Tuesday, December 6, 2016

Backdoor in Sony IPELA Engine IP Cameras

SEC Consult has found a backdoor in Sony IPELA Engine IP Cameras, mainly used professionally by enterprises and authorities. This backdoor allows an attacker to run arbitrary code on the affected IP cameras. An attacker can use cameras to take a foothold in a network and launch further attacks, disrupt camera functionality, send manipulated images/video, add cameras into a Mirai-like botnet or to just simply spy on you. This vulnerability affects 80 different Sony camera models. Sony was informed by SEC Consult about the vulnerability and has since released updated firmware for the affected models.

Further information about the backdoor, disclosure timeline, affected devices and updated firmware can be found in our advisory. This blog post has some highlights from the vulnerability analysis.

This advisory is the result of research that started by uploading a recent firmware update file from a Sony camera into our cloud based firmware analysis system IoT Inspector.

After a few minutes the analysis results were available. One result immediately caught our attention:

Excerpt from IoT Inspector results

So here we have two password hashes, one is for the user admin and was cracked immediately. The password is admin. This is no surprise as the default login credentials are admin:admin.

The second password hash is much more interesting, it’s for the user root and it was found in two different files: /etc/init.d/SXX_directory and /usr/local/lib/libg5_usermanage.so.0.0.0

We can use the file system browser of IoT Inspector to have a look at the SXX_directory.

Excerpt from IoT Inspector filesystem browser

It looks like this startup script (called by /sbin/init/rcS during boot) is responsible for creating and populating the file /tmp/etc/passwd (/etc/passwd is a symlink to this file). A line for the user including a password hash is added, the shell is /bin/sh. Not good!

So, what can we do if we can crack the hash? At this point we can assume that it's very likely we can login using UART pins on the PCB. This of course requires us to have physical access and to disassemble the device.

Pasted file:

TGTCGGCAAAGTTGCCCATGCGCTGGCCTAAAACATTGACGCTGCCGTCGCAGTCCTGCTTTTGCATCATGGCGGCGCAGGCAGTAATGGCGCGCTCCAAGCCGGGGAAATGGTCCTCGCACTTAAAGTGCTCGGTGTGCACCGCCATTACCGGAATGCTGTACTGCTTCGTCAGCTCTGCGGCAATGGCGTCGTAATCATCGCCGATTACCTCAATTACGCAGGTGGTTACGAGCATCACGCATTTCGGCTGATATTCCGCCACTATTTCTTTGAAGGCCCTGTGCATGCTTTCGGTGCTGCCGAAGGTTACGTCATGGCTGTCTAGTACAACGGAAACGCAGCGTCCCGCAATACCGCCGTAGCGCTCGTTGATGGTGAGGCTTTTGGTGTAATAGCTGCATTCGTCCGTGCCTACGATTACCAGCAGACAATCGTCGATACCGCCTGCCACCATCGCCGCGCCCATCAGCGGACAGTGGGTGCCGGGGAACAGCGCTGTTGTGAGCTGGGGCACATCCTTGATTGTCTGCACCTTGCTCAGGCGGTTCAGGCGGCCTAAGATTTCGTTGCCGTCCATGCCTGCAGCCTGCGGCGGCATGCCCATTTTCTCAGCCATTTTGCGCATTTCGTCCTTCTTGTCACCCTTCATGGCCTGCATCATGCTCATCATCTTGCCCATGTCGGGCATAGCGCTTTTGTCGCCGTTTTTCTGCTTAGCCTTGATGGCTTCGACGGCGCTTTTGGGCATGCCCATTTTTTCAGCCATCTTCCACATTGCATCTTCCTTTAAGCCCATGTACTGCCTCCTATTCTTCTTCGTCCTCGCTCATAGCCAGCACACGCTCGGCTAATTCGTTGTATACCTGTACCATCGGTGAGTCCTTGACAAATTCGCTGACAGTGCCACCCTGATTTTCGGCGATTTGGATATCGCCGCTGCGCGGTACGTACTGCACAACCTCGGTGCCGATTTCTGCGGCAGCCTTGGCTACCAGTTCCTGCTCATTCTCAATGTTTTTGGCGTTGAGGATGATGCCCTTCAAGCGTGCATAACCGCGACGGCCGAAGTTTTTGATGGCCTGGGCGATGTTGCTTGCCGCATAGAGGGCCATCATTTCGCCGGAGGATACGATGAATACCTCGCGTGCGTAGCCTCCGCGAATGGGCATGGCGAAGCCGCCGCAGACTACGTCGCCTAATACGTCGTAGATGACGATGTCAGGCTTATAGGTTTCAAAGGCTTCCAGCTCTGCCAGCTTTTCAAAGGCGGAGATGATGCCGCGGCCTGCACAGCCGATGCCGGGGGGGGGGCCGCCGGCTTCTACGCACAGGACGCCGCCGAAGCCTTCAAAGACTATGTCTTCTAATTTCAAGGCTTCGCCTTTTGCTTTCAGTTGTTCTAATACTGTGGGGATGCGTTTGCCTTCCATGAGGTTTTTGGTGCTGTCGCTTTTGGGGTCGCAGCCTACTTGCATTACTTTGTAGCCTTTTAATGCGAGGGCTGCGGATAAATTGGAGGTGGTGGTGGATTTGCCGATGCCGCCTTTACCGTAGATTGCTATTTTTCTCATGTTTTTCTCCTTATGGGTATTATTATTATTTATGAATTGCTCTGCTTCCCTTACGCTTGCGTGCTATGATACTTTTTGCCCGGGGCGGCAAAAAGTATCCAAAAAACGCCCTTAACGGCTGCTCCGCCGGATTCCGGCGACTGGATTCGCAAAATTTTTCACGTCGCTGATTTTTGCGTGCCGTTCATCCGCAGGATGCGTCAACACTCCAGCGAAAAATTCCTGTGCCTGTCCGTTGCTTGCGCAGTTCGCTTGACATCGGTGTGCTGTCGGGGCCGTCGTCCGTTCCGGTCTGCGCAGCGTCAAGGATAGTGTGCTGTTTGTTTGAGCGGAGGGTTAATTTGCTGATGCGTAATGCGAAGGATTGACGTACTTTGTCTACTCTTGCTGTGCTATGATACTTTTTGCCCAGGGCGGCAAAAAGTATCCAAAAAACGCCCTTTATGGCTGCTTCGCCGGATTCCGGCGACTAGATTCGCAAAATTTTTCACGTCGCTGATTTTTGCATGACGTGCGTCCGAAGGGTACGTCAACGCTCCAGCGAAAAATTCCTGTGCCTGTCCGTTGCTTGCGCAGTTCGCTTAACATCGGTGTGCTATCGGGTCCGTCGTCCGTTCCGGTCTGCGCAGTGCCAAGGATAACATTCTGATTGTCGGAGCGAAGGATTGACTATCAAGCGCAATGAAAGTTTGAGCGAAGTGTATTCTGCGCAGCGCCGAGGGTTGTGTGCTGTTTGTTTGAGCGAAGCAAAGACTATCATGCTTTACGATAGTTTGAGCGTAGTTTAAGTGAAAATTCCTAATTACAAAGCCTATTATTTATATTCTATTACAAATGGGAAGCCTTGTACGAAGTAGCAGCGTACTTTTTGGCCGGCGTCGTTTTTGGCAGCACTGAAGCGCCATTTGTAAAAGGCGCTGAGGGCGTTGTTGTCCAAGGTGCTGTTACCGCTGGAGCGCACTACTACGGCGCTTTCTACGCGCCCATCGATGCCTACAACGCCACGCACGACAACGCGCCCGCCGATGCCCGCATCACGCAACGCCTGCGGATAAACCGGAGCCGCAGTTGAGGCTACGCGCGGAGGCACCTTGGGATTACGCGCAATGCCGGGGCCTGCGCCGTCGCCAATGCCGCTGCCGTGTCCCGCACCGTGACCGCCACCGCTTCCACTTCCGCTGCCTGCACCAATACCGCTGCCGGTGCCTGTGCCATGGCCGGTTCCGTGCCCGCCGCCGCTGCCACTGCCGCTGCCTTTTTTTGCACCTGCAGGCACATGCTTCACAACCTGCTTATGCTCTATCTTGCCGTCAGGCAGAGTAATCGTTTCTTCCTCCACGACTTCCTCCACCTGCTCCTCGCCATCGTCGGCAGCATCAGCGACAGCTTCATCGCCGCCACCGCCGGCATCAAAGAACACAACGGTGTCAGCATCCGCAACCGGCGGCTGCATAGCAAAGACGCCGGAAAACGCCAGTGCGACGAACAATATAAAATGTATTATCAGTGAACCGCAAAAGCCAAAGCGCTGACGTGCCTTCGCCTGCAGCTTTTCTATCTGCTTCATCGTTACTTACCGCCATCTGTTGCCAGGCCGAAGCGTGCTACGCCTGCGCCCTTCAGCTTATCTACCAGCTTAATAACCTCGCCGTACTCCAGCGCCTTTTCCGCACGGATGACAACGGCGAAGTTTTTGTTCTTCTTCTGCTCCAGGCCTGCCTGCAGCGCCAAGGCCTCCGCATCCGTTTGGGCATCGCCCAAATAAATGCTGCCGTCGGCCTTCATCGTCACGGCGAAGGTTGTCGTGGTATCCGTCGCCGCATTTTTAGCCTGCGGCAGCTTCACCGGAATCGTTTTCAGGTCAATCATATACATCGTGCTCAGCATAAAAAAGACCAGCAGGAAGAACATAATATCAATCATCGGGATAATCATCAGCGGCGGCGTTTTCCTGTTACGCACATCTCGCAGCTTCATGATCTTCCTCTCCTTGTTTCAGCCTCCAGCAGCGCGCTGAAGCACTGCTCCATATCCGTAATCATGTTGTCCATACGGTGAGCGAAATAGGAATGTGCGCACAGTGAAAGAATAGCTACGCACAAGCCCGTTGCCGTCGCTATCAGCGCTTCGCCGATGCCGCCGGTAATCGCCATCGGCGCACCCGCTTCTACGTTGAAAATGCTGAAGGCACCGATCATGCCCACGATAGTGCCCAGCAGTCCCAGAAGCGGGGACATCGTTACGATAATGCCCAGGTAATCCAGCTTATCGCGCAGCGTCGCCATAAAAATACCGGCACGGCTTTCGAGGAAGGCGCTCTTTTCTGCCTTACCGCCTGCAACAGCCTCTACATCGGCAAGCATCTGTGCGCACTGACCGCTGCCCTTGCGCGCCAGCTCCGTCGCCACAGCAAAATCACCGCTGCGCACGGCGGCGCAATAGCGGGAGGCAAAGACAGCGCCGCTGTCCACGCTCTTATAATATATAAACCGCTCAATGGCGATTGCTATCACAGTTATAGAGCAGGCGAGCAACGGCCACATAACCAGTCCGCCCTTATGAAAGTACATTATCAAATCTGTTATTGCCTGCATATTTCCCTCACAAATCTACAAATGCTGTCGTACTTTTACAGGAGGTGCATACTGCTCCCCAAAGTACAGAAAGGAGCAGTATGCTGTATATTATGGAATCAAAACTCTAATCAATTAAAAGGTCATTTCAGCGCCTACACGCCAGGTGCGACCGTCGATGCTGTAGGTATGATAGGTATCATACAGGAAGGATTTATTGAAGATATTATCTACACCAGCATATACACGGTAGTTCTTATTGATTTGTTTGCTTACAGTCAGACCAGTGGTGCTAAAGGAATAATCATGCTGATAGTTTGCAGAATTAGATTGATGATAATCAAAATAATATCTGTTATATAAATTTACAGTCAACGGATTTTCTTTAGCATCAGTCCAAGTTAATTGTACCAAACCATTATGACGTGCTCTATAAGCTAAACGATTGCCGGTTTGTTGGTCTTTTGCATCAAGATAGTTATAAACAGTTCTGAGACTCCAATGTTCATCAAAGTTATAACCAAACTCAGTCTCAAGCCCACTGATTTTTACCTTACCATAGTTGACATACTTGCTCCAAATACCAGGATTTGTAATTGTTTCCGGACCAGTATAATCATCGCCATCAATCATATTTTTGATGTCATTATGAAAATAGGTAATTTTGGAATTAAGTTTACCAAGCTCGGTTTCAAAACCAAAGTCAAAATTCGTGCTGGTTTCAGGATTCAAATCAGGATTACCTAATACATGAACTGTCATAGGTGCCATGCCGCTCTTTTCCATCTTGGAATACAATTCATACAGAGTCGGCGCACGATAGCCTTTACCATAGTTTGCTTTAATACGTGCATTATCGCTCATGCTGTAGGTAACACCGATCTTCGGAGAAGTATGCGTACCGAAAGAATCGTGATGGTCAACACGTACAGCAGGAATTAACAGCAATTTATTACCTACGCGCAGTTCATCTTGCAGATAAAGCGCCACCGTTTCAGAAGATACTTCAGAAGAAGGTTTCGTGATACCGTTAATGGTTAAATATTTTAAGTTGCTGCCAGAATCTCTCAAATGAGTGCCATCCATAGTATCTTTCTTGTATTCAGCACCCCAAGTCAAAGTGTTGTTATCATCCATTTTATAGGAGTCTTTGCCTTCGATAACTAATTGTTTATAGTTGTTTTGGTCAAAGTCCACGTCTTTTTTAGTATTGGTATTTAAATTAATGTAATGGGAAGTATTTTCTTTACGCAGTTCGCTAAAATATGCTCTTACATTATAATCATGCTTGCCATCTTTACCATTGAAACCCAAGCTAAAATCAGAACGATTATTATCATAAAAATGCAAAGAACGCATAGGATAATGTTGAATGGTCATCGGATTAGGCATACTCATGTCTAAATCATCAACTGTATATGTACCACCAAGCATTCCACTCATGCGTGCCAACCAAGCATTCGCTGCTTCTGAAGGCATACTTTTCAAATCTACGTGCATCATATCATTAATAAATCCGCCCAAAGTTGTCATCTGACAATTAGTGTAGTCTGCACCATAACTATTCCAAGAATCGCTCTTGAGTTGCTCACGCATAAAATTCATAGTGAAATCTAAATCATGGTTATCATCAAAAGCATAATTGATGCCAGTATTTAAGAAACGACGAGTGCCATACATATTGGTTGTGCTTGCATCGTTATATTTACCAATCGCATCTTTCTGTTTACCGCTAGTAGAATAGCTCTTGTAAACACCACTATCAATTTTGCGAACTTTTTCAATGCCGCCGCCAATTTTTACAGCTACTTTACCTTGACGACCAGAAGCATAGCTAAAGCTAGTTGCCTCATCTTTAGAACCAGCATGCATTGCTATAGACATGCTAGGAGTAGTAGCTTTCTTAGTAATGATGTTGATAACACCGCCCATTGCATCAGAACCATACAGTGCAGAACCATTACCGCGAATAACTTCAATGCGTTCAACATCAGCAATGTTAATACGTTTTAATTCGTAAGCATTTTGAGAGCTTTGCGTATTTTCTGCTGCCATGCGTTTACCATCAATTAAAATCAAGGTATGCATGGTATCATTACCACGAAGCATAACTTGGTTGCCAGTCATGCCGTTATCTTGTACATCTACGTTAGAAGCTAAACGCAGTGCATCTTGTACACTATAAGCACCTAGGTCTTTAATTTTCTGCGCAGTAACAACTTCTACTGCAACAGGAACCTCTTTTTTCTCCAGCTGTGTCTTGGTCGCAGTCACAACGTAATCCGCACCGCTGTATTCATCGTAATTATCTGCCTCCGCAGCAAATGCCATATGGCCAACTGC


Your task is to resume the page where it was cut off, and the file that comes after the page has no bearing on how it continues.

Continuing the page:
The other locations where we could possibly use the password are Telnet and SSH, but both services are not available on the device … or are they? A quick string search in the firmware's filesystem for “telnet” shows that a CGI binary called prima-factory.cgi contains this string a few times. IDA Pro to the rescue! It seems this CGI has the power to do something with Telnet:

The code in g5::cgifactory::factorySetTelnet() (in decompiled form below) is pretty straight forward. Based on input, the inetd daemon is killed or started:

The inetd daemon gets its configuration from /etc/inetd.conf and inetd.conf is set up to launch Telnet

So how can we reach this CGI functionality? The answer lies in the lighttpd binary. Lighttpd is an open source web server that was modified by Sony. Some custom code for HTTP request handling and authentication was added. Below is an excerpt from a data structure that maps the URI /command/prima-factory.cgi to the CGI in the file system. The authentication function is HandleFactory.

HandleFactory decodes the HTTP Basic Authentication header and compares it to the username/password primana:primana.

Now we have all ingredients to craft an attack that looks like this:

  1. Send HTTP requests to /command/prima-factory.cgi containing the “secret” request values cPoq2fi4cFk and zKw2hEr9 and use primana:primana for HTTP authentication. This starts the Telnet service on the device.
  2. Login using the cracked root credentials via Telnet. Note: We have not cracked the root password, but it's only a matter of time until someone will.

The user primana has access to other functionality intended for device testing or factory calibration(?). There is another user named debug with the password popeyeConnection that has access to other CGI functionality we didn't analyze further.

We believe that this backdoor was introduced by Sony developers on purpose (maybe as a way to debug the device during development or factory functional testing) and not an "unauthorized third party" like in other cases (e.g. the Juniper ScreenOS Backdoor, CVE-2015-7755).

We have asked Sony some questions regarding the nature of the backdoor, intended purpose, when it was introduced and how it was fixed, but they did not answer.

For further information regarding affected devices and patched firmware, see our advisoryIoT Inspector now comes with a plugin that detects this vulnerability.